Solo attack by Alberto Contador during stage five of the Dauphine causes Sky to chase hard to protect Chris Froome's lead
Alberto Contador put Chris Froome‘s lead to the test today in France’s Critérium du Dauphiné with an unexpected attack on a descent. He said that he wanted to try to rattle Team Sky ahead of the big weekend stages to come.
“I didn’t think to attack, not at all and not because I saw a weakness in team Sky,” Tinkoff-Saxo’s Spaniard said. “I went because it was hard day for everyone. I tried to shake things up.”
The race in the country’s southeast travelled through the Alps where Contador rode towards two Tour de France wins. Today, he followed his team-mate Sergio Paulinho on the descent of the Col de la Morte with more than 25 kilometres to race and worked to gain a 1-20-minute advantage on Froome, effectively taking over the lead by more than one minute.
“I knew that it’d be difficult to arrive to the finish line, but I thought that if I could get to the head of the race, to Simon Spilak, then maybe I’d have a chance,” Contador said. “When I saw I couldn’t do it, at that point [with 17km to race], I eased up.”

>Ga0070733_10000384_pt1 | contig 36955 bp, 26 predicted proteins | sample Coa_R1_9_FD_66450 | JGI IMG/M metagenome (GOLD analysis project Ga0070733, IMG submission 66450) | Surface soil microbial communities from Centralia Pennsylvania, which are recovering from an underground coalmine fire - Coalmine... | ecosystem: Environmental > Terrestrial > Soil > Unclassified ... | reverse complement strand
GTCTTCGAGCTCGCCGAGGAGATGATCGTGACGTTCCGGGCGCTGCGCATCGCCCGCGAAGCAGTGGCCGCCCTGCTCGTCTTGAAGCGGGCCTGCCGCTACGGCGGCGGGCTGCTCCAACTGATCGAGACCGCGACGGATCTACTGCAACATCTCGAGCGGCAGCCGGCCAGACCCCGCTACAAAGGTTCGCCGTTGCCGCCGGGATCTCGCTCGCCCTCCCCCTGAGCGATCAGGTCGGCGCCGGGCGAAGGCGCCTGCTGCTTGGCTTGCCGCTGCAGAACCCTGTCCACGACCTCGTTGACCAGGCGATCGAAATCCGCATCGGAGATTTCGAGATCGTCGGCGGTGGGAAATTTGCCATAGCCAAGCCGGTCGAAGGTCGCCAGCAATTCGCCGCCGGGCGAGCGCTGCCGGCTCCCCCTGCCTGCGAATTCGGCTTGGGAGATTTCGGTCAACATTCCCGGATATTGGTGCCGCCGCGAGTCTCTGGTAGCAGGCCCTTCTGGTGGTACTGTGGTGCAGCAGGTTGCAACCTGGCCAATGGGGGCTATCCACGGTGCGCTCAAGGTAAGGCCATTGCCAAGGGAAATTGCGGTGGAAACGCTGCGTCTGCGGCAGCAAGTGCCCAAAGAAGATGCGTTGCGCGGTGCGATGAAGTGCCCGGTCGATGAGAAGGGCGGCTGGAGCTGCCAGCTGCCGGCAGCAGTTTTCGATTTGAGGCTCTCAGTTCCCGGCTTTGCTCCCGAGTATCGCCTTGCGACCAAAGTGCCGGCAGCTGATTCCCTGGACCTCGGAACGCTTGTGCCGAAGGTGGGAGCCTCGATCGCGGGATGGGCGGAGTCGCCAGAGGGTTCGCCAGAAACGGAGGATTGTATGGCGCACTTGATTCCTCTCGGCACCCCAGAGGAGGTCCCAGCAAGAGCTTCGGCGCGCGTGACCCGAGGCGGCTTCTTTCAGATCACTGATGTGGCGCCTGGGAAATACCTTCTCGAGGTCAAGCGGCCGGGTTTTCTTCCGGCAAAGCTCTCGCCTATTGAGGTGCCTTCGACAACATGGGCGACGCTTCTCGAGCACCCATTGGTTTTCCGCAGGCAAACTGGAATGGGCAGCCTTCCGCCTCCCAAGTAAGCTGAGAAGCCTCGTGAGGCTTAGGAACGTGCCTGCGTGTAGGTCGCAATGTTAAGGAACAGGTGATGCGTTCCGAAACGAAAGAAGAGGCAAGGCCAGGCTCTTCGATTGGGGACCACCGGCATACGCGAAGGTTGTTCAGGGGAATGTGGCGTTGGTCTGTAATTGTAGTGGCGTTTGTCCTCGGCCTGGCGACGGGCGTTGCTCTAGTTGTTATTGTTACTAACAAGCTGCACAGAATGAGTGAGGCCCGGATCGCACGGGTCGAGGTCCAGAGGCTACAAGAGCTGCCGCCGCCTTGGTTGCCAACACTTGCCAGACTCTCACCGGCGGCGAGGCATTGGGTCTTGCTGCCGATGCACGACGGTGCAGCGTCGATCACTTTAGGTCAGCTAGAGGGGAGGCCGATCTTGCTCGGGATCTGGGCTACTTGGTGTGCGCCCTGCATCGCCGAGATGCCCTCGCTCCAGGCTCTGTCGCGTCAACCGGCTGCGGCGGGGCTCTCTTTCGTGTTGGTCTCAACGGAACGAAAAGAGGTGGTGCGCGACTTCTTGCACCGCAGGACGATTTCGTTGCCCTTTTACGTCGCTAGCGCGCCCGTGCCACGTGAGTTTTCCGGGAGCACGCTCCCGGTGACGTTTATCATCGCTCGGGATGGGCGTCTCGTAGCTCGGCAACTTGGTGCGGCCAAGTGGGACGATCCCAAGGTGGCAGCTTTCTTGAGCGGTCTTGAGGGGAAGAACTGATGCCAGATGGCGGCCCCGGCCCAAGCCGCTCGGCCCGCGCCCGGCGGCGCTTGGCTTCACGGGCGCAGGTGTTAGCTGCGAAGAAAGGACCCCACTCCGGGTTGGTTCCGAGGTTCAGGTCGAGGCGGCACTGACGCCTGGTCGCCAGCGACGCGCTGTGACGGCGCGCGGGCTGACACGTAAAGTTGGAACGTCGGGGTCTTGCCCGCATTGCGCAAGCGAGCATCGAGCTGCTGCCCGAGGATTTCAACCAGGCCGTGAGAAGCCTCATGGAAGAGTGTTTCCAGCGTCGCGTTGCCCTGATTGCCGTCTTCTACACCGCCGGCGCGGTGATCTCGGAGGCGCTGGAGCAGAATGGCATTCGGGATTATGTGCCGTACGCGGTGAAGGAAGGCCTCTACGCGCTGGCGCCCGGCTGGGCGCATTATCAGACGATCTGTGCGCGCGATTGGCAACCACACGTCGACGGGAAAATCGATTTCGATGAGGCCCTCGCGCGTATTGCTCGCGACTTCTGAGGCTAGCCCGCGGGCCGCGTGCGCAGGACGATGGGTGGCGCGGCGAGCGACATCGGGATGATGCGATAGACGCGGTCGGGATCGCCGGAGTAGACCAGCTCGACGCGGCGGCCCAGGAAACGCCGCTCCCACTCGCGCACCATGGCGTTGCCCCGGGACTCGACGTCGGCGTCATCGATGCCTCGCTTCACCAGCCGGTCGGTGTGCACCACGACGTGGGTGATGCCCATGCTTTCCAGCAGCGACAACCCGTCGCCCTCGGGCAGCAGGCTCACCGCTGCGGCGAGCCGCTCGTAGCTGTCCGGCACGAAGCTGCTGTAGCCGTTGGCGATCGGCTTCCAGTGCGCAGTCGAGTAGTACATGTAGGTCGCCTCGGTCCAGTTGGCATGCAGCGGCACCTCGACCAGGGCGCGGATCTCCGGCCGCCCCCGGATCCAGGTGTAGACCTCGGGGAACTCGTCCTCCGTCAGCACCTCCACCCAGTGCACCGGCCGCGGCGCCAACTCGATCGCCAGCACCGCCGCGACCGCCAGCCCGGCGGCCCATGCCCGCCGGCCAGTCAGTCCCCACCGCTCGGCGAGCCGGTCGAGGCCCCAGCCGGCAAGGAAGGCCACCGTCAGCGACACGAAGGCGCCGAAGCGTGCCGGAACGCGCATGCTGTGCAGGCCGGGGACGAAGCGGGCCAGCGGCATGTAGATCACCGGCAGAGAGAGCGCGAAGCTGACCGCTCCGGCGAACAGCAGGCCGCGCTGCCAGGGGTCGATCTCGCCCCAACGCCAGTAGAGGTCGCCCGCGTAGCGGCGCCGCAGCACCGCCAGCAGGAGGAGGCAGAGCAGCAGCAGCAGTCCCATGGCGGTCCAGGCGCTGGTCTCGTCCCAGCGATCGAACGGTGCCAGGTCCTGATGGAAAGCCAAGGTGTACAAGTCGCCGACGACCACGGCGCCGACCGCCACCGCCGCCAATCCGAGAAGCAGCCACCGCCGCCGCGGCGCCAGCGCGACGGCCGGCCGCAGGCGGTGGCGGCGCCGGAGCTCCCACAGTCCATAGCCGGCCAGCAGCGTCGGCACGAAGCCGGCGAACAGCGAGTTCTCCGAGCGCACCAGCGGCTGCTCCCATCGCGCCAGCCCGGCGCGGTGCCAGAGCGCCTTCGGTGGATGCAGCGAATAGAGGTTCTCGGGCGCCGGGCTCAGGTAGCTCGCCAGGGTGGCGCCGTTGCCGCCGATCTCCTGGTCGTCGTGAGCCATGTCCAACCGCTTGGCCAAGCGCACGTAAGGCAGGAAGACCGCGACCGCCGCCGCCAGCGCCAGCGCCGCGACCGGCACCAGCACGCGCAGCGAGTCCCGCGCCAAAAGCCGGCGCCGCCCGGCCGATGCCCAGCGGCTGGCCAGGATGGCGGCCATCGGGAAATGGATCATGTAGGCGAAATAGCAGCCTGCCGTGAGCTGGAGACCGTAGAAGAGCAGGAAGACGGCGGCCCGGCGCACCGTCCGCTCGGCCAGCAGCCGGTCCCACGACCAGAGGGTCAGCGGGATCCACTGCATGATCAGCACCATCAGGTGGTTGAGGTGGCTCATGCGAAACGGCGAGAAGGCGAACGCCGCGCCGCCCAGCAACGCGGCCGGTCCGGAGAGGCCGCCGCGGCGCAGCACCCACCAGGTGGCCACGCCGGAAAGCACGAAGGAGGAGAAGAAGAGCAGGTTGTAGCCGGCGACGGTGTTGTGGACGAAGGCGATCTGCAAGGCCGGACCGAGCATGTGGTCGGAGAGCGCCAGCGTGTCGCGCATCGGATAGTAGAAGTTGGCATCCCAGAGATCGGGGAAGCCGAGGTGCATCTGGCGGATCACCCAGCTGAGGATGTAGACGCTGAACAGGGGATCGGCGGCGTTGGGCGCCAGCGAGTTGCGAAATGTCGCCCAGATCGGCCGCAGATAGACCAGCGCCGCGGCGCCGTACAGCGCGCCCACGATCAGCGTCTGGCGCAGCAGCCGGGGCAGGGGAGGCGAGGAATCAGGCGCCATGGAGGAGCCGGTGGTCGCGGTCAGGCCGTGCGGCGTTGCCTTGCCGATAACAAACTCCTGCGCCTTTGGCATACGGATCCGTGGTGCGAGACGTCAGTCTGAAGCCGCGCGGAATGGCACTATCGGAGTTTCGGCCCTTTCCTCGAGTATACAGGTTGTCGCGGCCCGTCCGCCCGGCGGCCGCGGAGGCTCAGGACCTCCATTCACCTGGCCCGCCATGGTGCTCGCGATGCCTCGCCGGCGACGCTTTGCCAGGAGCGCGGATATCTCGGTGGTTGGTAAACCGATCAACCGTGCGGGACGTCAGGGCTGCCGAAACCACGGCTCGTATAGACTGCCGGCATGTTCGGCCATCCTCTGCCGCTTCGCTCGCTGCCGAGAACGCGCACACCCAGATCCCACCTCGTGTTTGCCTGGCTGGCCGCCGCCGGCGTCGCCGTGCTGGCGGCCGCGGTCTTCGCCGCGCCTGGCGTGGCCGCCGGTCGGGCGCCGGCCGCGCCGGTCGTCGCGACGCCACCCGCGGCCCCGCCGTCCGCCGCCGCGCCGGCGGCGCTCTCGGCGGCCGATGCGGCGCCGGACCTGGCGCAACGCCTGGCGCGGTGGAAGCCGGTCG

Froome did not respond immediately but turned to his team-mates Richie Porte and Mikel Nieve. Porte lifted the pace on the final Côte de Laffrey climb until Contador had no choice but to surrender to Froome.
“I said to my guys that we’ll take the descent at a reasonable pace, some of the tarmac is melting, he could probably pick up that we weren’t going to go all out and he pushed the limits,” Froome said.
“You can read his attack in two ways: he’s not so confident with the weekend to come – with the queen stage on Saturday – or he’s very confident. That’s one thing I respect about him, he’s not afraid to take the race on, not on the climbs or on the descent.”
Froome leads the race with 12 seconds on Contador and third-placed Wilco Kelderman (Belkin) with three days remaining: one relatively easy stage tomorrow and two mountain-top finish stages this weekend. He made those gains in the first day’s time trial in Lyon and the following day up the Col du Béal.
“The biggest days are to come, but on the two important days so far, Froome has already showed to be stronger than me,” Contador added. “However, my true goal, the Tour de France, is still 22 days away.”
Images from the fifth stage of the 2014 Criterium du Dauphine won by Simon Spilak, by Graham Watson
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